The day after…
So I’m writing Monday’s blog post on Tuesday morning. Why?
Because Monday did not go as planned. It frequently does not in the pastoral world. Partly because every pastor is a little bit different and so we all try to tackle Monday in those differences.
Why is Monday a day to tackle?
Well, in the business world, Monday’s usually your starting point. So you have to fire up from downtime and get to work. That’s a challenge in its own right, getting started progressing through what the new week will bring, seeing what someone might have done over the weekend, restarting on this week’s deliverables, that kind of work.
In the church world, though, Sunday is the main day. Now, for some of you, this is going to sound less spiritual than you’d like, but the big “deliverable” for churches is typically the Sunday activities. There are a lot of other things that go on, that are important, crucial, parts of being the body of Christ in our current context.
But Sundays are a big part of what we do. It’s also become the habit, over the years, of being the one time some folks in the church try to talk to each other or ask about happenings in the church that may be months away. Any way you slice it, there’s a lot going on in the typical Baptist church on Sunday morning.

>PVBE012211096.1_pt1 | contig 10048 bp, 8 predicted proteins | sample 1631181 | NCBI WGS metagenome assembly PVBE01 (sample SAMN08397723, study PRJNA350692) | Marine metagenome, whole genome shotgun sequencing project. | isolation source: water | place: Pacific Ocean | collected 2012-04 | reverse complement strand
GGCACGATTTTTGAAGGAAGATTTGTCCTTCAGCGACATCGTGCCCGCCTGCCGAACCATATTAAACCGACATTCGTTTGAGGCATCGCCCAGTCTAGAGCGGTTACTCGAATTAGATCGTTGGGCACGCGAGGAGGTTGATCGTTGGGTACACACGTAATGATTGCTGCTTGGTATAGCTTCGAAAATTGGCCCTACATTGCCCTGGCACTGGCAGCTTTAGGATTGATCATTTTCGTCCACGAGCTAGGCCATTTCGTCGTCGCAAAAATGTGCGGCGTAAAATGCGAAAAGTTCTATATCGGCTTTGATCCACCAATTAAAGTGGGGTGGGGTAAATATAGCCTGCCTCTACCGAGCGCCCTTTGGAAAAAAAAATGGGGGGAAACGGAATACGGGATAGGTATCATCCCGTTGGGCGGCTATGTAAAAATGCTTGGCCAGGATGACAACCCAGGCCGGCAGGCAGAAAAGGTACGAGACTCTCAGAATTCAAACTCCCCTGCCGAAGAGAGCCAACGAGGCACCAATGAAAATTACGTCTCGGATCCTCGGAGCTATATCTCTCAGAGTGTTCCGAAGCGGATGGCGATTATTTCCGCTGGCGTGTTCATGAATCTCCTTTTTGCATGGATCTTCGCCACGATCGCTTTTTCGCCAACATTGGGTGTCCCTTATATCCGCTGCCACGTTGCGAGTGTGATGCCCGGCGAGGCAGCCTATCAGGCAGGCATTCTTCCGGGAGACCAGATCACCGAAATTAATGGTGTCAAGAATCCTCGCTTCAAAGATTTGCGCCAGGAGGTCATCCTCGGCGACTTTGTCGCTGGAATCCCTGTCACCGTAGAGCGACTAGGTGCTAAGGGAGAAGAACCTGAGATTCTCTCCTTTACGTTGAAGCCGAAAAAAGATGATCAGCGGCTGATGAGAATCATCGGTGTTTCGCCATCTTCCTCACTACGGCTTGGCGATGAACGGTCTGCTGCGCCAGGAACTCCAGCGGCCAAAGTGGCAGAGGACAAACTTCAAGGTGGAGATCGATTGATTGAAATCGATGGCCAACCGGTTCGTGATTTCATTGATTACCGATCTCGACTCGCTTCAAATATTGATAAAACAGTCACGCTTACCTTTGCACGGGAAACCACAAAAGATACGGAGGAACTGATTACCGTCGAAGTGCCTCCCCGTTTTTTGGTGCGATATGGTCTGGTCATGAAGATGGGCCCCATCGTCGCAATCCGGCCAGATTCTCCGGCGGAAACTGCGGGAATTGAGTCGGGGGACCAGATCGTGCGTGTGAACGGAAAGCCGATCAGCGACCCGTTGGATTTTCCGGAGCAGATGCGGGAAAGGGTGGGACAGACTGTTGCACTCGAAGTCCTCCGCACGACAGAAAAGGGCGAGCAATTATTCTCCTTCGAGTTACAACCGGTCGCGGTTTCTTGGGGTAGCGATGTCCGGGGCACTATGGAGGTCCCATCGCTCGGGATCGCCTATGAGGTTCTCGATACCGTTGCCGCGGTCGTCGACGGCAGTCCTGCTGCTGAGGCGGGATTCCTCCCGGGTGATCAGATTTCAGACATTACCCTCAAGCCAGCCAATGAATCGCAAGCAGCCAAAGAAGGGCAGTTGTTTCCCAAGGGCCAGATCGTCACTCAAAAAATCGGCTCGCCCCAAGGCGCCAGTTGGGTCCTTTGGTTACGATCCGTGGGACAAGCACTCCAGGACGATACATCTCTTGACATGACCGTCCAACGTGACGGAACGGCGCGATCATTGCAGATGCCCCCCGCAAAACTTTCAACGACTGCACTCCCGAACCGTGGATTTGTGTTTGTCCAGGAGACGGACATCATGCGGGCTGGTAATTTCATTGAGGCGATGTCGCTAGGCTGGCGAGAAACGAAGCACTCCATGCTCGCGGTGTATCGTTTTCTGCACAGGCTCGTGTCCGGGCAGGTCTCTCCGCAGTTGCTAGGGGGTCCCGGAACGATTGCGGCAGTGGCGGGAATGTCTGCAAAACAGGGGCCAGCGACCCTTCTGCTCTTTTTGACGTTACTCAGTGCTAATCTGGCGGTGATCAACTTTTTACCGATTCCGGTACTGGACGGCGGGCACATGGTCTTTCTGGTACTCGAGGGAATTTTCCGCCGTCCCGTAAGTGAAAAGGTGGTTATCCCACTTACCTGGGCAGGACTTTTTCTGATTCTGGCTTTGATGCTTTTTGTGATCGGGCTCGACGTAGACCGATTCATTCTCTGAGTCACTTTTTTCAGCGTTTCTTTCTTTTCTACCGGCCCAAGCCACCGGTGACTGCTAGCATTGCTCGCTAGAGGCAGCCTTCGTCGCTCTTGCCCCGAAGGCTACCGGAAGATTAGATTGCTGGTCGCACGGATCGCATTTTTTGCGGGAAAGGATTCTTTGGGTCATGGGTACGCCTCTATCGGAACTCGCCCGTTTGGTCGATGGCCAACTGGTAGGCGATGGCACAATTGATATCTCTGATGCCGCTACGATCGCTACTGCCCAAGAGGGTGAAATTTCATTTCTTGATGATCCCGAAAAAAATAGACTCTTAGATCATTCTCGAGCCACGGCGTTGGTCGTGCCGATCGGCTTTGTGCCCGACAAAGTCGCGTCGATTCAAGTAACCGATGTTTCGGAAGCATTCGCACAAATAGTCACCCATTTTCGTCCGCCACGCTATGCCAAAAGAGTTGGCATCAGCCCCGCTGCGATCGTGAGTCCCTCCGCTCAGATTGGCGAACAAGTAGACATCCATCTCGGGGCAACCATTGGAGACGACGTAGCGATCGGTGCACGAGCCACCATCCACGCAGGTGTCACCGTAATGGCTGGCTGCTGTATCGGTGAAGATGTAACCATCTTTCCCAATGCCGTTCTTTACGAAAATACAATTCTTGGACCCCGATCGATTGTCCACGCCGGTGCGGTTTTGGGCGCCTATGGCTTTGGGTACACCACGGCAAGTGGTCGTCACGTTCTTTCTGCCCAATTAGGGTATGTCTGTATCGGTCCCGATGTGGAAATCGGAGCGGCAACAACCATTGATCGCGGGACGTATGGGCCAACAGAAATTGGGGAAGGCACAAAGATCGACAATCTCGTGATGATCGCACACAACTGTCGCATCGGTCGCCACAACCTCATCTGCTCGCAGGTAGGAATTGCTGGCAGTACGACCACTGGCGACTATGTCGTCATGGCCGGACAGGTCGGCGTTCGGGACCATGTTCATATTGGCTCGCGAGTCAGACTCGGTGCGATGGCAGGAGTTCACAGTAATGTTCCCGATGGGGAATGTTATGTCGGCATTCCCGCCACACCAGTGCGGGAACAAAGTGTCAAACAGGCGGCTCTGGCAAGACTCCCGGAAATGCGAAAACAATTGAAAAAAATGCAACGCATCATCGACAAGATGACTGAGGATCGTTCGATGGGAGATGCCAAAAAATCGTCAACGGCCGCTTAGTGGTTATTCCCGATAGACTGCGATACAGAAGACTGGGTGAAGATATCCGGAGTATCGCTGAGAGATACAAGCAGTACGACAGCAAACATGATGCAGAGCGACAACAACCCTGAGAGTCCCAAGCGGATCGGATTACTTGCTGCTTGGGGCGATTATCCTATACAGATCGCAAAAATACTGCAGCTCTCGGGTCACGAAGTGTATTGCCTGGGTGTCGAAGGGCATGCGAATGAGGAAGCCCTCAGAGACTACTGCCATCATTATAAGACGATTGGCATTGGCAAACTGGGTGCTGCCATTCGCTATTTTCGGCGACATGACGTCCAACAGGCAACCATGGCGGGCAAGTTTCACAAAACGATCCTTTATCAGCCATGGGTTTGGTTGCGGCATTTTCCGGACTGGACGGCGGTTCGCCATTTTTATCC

Monday, then, is a combination of recovery and action based on what happened during that Sunday time. As a result, it’s one of the most unplannable days on the calendar. Sure, I am heavily in favor of schedules and planning. Those make the days turn out functional.
Mondays, though, just don’t fit that.
Which means that what you schedule on Monday may not get done until Tuesday.
Like this blog post.
Or plans for committee meetings.
Why does this matter? It’s a good reminder of a couple truths.
The first is that the more one can distribute responsibility, the better off an organization is. That applies to the big moments—I know some churches that have only 2 or 3 people handling everything that goes on during Sunday morning, and it’s exhausting—and to the every day. Organizational leaders have to find, develop, empower others to handle the work of the organization. It’s crucial.
The second is to hold plans loosely. You don’t want to have none, thus losing your time into the void. But you also want to know which times are hardest for you to hit with stability and keep your options a bit more open in that timeframe.
Those are the Monday thoughts…that had to flow over into being shared on Tuesday.